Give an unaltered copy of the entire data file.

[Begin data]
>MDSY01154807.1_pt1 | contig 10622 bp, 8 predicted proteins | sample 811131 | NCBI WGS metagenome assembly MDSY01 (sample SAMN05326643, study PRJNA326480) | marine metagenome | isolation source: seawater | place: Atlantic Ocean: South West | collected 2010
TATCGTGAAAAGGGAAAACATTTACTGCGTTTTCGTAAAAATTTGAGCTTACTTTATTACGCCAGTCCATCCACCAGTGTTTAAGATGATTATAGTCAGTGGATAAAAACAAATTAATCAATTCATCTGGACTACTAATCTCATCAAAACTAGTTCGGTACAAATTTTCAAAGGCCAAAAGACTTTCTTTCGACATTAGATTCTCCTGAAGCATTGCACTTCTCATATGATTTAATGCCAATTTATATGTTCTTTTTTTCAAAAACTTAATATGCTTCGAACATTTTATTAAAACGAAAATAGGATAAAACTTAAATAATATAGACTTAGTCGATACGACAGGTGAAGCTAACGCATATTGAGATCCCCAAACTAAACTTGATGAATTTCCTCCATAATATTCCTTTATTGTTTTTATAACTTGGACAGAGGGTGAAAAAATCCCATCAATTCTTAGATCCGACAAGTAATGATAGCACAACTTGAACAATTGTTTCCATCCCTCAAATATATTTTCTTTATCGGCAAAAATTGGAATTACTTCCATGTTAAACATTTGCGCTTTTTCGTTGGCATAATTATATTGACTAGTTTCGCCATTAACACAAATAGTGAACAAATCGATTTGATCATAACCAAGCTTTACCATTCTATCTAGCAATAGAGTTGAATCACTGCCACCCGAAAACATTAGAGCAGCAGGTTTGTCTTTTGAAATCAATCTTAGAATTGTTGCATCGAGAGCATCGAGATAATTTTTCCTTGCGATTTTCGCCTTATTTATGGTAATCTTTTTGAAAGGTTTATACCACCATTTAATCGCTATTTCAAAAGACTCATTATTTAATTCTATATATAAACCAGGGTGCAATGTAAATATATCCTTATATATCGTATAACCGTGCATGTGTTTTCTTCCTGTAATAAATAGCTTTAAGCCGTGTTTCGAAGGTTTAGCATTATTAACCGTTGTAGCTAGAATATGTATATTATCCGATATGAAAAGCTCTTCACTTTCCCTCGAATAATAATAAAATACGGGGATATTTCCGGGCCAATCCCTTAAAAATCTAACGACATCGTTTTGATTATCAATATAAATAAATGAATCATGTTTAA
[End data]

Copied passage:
>MDSY01154807.1_pt1 | contig 10622 bp, 8 predicted proteins | sample 811131 | NCBI WGS metagenome assembly MDSY01 (sample SAMN05326643, study PRJNA326480) | marine metagenome | isolation source: seawater | place: Atlantic Ocean: South West | collected 2010
TATCGTGAAAAGGGAAAACATTTACTGCGTTTTCGTAAAAATTTGAGCTTACTTTATTACGCCAGTCCATCCACCAGTGTTTAAGATGATTATAGTCAGTGGATAAAAACAAATTAATCAATTCATCTGGACTACTAATCTCATCAAAACTAGTTCGGTACAAATTTTCAAAGGCCAAAAGACTTTCTTTCGACATTAGATTCTCCTGAAGCATTGCACTTCTCATATGATTTAATGCCAATTTATATGTTCTTTTTTTCAAAAACTTAATATGCTTCGAACATTTTATTAAAACGAAAATAGGATAAAACTTAAATAATATAGACTTAGTCGATACGACAGGTGAAGCTAACGCATATTGAGATCCCCAAACTAAACTTGATGAATTTCCTCCATAATATTCCTTTATTGTTTTTATAACTTGGACAGAGGGTGAAAAAATCCCATCAATTCTTAGATCCGACAAGTAATGATAGCACAACTTGAACAATTGTTTCCATCCCTCAAATATATTTTCTTTATCGGCAAAAATTGGAATTACTTCCATGTTAAACATTTGCGCTTTTTCGTTGGCATAATTATATTGACTAGTTTCGCCATTAACACAAATAGTGAACAAATCGATTTGATCATAACCAAGCTTTACCATTCTATCTAGCAATAGAGTTGAATCACTGCCACCCGAAAACATTAGAGCAGCAGGTTTGTCTTTTGAAATCAATCTTAGAATTGTTGCATCGAGAGCATCGAGATAATTTTTCCTTGCGATTTTCGCCTTATTTATGGTAATCTTTTTGAAAGGTTTATACCACCATTTAATCGCTATTTCAAAAGACTCATTATTTAATTCTATATATAAACCAGGGTGCAATGTAAATATATCCTTATATATCGTATAACCGTGCATGTGTTTTCTTCCTGTAATAAATAGCTTTAAGCCGTGTTTCGAAGGTTTAGCATTATTAACCGTTGTAGCTAGAATATGTATATTATCCGATATGAAAAGCTCTTCACTTTCCCTCGAATAATAATAAAATACGGGGATATTTCCGGGCCAATCCCTTAAAAATCTAACGACATCGTTTTGATTATCAATATAAATAAATGAATCATGTTTAA